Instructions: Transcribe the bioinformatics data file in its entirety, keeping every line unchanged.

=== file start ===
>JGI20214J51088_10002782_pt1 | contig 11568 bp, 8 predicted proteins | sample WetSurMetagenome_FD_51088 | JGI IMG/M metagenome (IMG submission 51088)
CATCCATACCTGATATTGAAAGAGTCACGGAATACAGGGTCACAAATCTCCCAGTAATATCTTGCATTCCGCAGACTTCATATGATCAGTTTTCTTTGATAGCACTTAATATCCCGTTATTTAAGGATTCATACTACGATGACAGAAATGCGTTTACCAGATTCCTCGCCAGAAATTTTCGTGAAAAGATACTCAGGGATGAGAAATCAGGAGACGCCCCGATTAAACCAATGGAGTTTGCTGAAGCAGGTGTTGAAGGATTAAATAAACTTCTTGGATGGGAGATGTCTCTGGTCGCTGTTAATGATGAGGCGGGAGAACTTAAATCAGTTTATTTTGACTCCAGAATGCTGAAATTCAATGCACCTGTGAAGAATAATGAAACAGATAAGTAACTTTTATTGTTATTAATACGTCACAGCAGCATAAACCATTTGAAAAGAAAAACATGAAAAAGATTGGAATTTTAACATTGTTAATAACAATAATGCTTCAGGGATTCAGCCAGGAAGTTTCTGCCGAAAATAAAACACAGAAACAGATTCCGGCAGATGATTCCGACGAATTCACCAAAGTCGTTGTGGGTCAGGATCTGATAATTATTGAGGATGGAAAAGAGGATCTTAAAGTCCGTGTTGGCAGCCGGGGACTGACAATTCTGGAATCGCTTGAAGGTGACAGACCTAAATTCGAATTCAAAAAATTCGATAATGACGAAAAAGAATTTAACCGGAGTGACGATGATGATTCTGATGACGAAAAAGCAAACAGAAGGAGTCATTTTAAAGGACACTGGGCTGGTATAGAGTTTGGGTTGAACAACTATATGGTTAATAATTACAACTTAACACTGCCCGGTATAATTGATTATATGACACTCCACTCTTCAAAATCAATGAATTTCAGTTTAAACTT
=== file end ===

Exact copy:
>JGI20214J51088_10002782_pt1 | contig 11568 bp, 8 predicted proteins | sample WetSurMetagenome_FD_51088 | JGI IMG/M metagenome (IMG submission 51088)
CATCCATACCTGATATTGAAAGAGTCACGGAATACAGGGTCACAAATCTCCCAGTAATATCTTGCATTCCGCAGACTTCATATGATCAGTTTTCTTTGATAGCACTTAATATCCCGTTATTTAAGGATTCATACTACGATGACAGAAATGCGTTTACCAGATTCCTCGCCAGAAATTTTCGTGAAAAGATACTCAGGGATGAGAAATCAGGAGACGCCCCGATTAAACCAATGGAGTTTGCTGAAGCAGGTGTTGAAGGATTAAATAAACTTCTTGGATGGGAGATGTCTCTGGTCGCTGTTAATGATGAGGCGGGAGAACTTAAATCAGTTTATTTTGACTCCAGAATGCTGAAATTCAATGCACCTGTGAAGAATAATGAAACAGATAAGTAACTTTTATTGTTATTAATACGTCACAGCAGCATAAACCATTTGAAAAGAAAAACATGAAAAAGATTGGAATTTTAACATTGTTAATAACAATAATGCTTCAGGGATTCAGCCAGGAAGTTTCTGCCGAAAATAAAACACAGAAACAGATTCCGGCAGATGATTCCGACGAATTCACCAAAGTCGTTGTGGGTCAGGATCTGATAATTATTGAGGATGGAAAAGAGGATCTTAAAGTCCGTGTTGGCAGCCGGGGACTGACAATTCTGGAATCGCTTGAAGGTGACAGACCTAAATTCGAATTCAAAAAATTCGATAATGACGAAAAAGAATTTAACCGGAGTGACGATGATGATTCTGATGACGAAAAAGCAAACAGAAGGAGTCATTTTAAAGGACACTGGGCTGGTATAGAGTTTGGGTTGAACAACTATATGGTTAATAATTACAACTTAACACTGCCCGGTATAATTGATTATATGACACTCCACTCTTCAAAATCAATGAATTTCAGTTTAAACTT